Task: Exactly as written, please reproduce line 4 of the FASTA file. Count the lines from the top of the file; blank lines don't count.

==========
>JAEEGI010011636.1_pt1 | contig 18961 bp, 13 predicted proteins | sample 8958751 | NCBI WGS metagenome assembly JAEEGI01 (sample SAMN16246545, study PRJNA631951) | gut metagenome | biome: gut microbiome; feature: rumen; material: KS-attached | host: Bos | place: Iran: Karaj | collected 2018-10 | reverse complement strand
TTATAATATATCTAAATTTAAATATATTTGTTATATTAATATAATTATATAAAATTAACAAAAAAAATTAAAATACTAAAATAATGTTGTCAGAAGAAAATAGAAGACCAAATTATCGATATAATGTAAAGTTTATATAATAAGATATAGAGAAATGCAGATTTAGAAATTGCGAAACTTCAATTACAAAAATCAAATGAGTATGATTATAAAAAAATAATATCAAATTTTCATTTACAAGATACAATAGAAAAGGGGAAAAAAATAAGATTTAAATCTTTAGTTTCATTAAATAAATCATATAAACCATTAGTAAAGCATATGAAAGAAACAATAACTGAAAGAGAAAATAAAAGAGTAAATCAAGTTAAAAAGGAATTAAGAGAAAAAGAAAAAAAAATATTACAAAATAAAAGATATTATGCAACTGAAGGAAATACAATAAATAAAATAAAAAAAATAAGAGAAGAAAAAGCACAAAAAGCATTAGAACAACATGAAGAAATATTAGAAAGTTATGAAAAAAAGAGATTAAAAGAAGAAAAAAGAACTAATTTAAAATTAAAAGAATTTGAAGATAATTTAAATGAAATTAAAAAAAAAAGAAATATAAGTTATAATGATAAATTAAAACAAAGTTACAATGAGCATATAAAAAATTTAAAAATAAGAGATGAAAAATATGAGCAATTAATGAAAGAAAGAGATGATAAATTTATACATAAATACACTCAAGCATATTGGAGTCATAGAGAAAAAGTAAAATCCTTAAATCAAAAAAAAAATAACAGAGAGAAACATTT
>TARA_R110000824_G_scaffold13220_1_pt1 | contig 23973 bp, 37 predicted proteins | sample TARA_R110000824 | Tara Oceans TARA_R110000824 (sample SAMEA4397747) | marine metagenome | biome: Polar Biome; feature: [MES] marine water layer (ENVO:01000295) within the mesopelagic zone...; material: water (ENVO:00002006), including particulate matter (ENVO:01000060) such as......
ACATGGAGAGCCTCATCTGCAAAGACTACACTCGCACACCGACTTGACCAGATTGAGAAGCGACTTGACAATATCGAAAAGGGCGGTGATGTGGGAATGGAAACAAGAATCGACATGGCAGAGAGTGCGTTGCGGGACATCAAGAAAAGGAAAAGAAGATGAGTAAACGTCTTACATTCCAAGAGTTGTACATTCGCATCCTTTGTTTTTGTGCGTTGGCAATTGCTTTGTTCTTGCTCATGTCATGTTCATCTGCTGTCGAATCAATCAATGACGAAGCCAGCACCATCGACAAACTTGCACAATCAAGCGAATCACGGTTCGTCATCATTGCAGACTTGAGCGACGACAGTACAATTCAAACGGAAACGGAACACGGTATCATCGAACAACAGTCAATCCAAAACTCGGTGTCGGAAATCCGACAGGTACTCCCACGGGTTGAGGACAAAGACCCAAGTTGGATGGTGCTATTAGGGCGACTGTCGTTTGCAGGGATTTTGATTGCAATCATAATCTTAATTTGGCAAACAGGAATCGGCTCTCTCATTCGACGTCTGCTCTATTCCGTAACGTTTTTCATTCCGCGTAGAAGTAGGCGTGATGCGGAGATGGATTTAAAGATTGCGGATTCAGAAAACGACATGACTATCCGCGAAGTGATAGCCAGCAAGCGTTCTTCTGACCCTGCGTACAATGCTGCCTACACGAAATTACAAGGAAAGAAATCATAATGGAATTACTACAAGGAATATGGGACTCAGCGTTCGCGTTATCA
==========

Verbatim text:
ACATGGAGAGCCTCATCTGCAAAGACTACACTCGCACACCGACTTGACCAGATTGAGAAGCGACTTGACAATATCGAAAAGGGCGGTGATGTGGGAATGGAAACAAGAATCGACATGGCAGAGAGTGCGTTGCGGGACATCAAGAAAAGGAAAAGAAGATGAGTAAACGTCTTACATTCCAAGAGTTGTACATTCGCATCCTTTGTTTTTGTGCGTTGGCAATTGCTTTGTTCTTGCTCATGTCATGTTCATCTGCTGTCGAATCAATCAATGACGAAGCCAGCACCATCGACAAACTTGCACAATCAAGCGAATCACGGTTCGTCATCATTGCAGACTTGAGCGACGACAGTACAATTCAAACGGAAACGGAACACGGTATCATCGAACAACAGTCAATCCAAAACTCGGTGTCGGAAATCCGACAGGTACTCCCACGGGTTGAGGACAAAGACCCAAGTTGGATGGTGCTATTAGGGCGACTGTCGTTTGCAGGGATTTTGATTGCAATCATAATCTTAATTTGGCAAACAGGAATCGGCTCTCTCATTCGACGTCTGCTCTATTCCGTAACGTTTTTCATTCCGCGTAGAAGTAGGCGTGATGCGGAGATGGATTTAAAGATTGCGGATTCAGAAAACGACATGACTATCCGCGAAGTGATAGCCAGCAAGCGTTCTTCTGACCCTGCGTACAATGCTGCCTACACGAAATTACAAGGAAAGAAATCATAATGGAATTACTACAAGGAATATGGGACTCAGCGTTCGCGTTATCA